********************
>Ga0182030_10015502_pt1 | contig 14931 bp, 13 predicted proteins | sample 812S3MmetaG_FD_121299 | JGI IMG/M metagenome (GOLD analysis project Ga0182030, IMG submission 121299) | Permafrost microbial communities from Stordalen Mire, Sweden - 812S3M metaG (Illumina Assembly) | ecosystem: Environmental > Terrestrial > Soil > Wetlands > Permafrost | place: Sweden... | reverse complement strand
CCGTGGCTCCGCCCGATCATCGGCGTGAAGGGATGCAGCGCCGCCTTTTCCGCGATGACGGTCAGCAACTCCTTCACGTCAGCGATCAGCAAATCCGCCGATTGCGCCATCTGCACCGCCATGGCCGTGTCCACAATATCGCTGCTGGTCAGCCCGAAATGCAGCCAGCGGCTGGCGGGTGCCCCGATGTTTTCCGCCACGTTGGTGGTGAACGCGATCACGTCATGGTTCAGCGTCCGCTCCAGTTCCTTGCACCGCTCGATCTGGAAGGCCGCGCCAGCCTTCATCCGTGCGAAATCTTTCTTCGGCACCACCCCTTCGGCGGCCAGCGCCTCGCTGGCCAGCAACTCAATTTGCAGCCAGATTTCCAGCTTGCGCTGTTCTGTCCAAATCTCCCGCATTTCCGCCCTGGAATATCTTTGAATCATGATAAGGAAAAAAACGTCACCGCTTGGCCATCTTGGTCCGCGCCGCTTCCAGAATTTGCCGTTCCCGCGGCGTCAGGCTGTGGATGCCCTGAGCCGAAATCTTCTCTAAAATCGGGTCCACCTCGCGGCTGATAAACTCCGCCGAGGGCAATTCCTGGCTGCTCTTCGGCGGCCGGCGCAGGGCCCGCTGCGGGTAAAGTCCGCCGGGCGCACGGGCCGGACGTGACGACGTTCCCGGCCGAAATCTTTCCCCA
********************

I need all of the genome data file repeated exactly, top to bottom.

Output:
>Ga0182030_10015502_pt1 | contig 14931 bp, 13 predicted proteins | sample 812S3MmetaG_FD_121299 | JGI IMG/M metagenome (GOLD analysis project Ga0182030, IMG submission 121299) | Permafrost microbial communities from Stordalen Mire, Sweden - 812S3M metaG (Illumina Assembly) | ecosystem: Environmental > Terrestrial > Soil > Wetlands > Permafrost | place: Sweden... | reverse complement strand
CCGTGGCTCCGCCCGATCATCGGCGTGAAGGGATGCAGCGCCGCCTTTTCCGCGATGACGGTCAGCAACTCCTTCACGTCAGCGATCAGCAAATCCGCCGATTGCGCCATCTGCACCGCCATGGCCGTGTCCACAATATCGCTGCTGGTCAGCCCGAAATGCAGCCAGCGGCTGGCGGGTGCCCCGATGTTTTCCGCCACGTTGGTGGTGAACGCGATCACGTCATGGTTCAGCGTCCGCTCCAGTTCCTTGCACCGCTCGATCTGGAAGGCCGCGCCAGCCTTCATCCGTGCGAAATCTTTCTTCGGCACCACCCCTTCGGCGGCCAGCGCCTCGCTGGCCAGCAACTCAATTTGCAGCCAGATTTCCAGCTTGCGCTGTTCTGTCCAAATCTCCCGCATTTCCGCCCTGGAATATCTTTGAATCATGATAAGGAAAAAAACGTCACCGCTTGGCCATCTTGGTCCGCGCCGCTTCCAGAATTTGCCGTTCCCGCGGCGTCAGGCTGTGGATGCCCTGAGCCGAAATCTTCTCTAAAATCGGGTCCACCTCGCGGCTGATAAACTCCGCCGAGGGCAATTCCTGGCTGCTCTTCGGCGGCCGGCGCAGGGCCCGCTGCGGGTAAAGTCCGCCGGGCGCACGGGCCGGACGTGACGACGTTCCCGGCCGAAATCTTTCCCCA